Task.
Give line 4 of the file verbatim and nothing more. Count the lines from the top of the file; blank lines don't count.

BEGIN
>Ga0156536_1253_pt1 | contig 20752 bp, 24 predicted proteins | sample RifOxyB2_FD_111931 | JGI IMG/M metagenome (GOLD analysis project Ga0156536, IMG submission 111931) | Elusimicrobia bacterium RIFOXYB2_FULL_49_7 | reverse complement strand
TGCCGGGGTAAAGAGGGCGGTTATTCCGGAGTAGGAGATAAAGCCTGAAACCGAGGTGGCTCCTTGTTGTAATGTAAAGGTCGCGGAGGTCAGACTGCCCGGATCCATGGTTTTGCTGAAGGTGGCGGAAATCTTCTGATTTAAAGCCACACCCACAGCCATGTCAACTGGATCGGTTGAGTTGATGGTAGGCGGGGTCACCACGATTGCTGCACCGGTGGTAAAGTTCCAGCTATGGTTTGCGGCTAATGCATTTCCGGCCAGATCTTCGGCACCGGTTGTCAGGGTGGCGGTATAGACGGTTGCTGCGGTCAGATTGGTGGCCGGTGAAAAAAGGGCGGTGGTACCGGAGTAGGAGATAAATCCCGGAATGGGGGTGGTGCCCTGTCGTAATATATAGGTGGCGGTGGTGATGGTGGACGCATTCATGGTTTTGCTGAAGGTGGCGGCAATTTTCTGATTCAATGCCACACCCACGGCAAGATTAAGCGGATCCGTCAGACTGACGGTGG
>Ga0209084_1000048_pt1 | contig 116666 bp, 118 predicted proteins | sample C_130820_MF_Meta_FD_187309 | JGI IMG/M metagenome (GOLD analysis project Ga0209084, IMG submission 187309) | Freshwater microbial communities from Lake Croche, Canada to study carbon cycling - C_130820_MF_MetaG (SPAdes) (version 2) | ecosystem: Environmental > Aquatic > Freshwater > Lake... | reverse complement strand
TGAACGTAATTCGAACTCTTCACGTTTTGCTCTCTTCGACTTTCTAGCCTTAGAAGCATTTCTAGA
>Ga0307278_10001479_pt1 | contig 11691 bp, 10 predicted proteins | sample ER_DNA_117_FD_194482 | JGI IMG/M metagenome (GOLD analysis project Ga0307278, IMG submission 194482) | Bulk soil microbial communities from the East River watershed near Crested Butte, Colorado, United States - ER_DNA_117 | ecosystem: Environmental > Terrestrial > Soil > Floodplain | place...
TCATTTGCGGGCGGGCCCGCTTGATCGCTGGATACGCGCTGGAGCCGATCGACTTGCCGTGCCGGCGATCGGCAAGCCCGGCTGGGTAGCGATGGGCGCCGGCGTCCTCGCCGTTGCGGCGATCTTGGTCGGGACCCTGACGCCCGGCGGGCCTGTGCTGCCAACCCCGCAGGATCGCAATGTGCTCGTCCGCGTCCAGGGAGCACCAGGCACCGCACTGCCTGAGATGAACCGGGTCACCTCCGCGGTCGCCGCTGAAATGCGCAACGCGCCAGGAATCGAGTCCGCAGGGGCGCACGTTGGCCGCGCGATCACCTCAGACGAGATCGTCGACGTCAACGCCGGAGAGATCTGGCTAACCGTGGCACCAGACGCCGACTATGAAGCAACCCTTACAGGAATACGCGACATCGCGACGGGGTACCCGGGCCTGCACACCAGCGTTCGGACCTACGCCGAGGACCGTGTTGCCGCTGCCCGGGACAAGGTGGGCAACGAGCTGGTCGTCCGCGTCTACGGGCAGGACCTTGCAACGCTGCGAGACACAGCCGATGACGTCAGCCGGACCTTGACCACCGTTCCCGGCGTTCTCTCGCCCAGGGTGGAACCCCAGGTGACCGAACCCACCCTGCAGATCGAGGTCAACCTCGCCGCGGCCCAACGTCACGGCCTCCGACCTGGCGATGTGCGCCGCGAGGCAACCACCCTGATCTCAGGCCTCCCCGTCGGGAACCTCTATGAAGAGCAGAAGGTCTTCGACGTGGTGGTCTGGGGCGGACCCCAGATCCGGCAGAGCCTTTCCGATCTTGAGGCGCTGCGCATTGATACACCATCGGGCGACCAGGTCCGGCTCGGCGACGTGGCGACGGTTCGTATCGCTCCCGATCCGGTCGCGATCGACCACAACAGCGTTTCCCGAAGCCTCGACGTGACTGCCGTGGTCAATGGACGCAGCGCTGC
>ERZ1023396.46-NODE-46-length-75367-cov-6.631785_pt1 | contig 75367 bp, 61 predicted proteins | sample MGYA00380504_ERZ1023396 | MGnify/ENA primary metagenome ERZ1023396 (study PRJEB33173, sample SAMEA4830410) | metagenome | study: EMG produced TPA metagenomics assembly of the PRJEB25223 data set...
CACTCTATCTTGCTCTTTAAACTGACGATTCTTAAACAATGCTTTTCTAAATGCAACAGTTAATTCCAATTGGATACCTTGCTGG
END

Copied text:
TGAACGTAATTCGAACTCTTCACGTTTTGCTCTCTTCGACTTTCTAGCCTTAGAAGCATTTCTAGA